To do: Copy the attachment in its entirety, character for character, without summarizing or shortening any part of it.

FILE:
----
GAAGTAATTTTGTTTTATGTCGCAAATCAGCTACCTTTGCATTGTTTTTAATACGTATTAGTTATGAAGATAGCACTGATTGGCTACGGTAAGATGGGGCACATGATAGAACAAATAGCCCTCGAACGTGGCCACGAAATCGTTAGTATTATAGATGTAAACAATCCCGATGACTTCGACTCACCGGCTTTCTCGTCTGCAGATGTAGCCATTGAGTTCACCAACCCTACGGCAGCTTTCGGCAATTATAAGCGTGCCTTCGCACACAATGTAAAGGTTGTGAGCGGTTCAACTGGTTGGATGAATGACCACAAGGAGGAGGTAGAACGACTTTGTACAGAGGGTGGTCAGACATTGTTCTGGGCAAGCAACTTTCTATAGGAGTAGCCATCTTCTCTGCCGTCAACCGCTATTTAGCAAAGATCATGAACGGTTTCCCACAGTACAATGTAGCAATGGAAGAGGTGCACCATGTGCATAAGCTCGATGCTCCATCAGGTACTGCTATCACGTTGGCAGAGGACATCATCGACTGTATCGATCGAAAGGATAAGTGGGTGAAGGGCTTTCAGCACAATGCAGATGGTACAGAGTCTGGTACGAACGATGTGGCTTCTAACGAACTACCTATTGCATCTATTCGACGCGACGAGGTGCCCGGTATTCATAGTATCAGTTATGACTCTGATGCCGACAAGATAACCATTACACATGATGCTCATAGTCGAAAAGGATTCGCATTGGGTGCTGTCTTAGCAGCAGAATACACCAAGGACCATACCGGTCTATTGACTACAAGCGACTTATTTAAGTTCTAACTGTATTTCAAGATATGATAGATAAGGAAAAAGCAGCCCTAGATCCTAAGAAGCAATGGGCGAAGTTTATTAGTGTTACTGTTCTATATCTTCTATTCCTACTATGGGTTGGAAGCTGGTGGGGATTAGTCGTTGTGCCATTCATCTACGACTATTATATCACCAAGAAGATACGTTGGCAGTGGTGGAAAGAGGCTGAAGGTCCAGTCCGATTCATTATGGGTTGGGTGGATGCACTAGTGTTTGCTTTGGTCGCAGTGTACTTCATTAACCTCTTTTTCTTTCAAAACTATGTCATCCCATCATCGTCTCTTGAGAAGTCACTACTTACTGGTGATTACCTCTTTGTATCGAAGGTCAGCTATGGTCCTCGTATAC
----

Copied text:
GAAGTAATTTTGTTTTATGTCGCAAATCAGCTACCTTTGCATTGTTTTTAATACGTATTAGTTATGAAGATAGCACTGATTGGCTACGGTAAGATGGGGCACATGATAGAACAAATAGCCCTCGAACGTGGCCACGAAATCGTTAGTATTATAGATGTAAACAATCCCGATGACTTCGACTCACCGGCTTTCTCGTCTGCAGATGTAGCCATTGAGTTCACCAACCCTACGGCAGCTTTCGGCAATTATAAGCGTGCCTTCGCACACAATGTAAAGGTTGTGAGCGGTTCAACTGGTTGGATGAATGACCACAAGGAGGAGGTAGAACGACTTTGTACAGAGGGTGGTCAGACATTGTTCTGGGCAAGCAACTTTCTATAGGAGTAGCCATCTTCTCTGCCGTCAACCGCTATTTAGCAAAGATCATGAACGGTTTCCCACAGTACAATGTAGCAATGGAAGAGGTGCACCATGTGCATAAGCTCGATGCTCCATCAGGTACTGCTATCACGTTGGCAGAGGACATCATCGACTGTATCGATCGAAAGGATAAGTGGGTGAAGGGCTTTCAGCACAATGCAGATGGTACAGAGTCTGGTACGAACGATGTGGCTTCTAACGAACTACCTATTGCATCTATTCGACGCGACGAGGTGCCCGGTATTCATAGTATCAGTTATGACTCTGATGCCGACAAGATAACCATTACACATGATGCTCATAGTCGAAAAGGATTCGCATTGGGTGCTGTCTTAGCAGCAGAATACACCAAGGACCATACCGGTCTATTGACTACAAGCGACTTATTTAAGTTCTAACTGTATTTCAAGATATGATAGATAAGGAAAAAGCAGCCCTAGATCCTAAGAAGCAATGGGCGAAGTTTATTAGTGTTACTGTTCTATATCTTCTATTCCTACTATGGGTTGGAAGCTGGTGGGGATTAGTCGTTGTGCCATTCATCTACGACTATTATATCACCAAGAAGATACGTTGGCAGTGGTGGAAAGAGGCTGAAGGTCCAGTCCGATTCATTATGGGTTGGGTGGATGCACTAGTGTTTGCTTTGGTCGCAGTGTACTTCATTAACCTCTTTTTCTTTCAAAACTATGTCATCCCATCATCGTCTCTTGAGAAGTCACTACTTACTGGTGATTACCTCTTTGTATCGAAGGTCAGCTATGGTCCTCGTATAC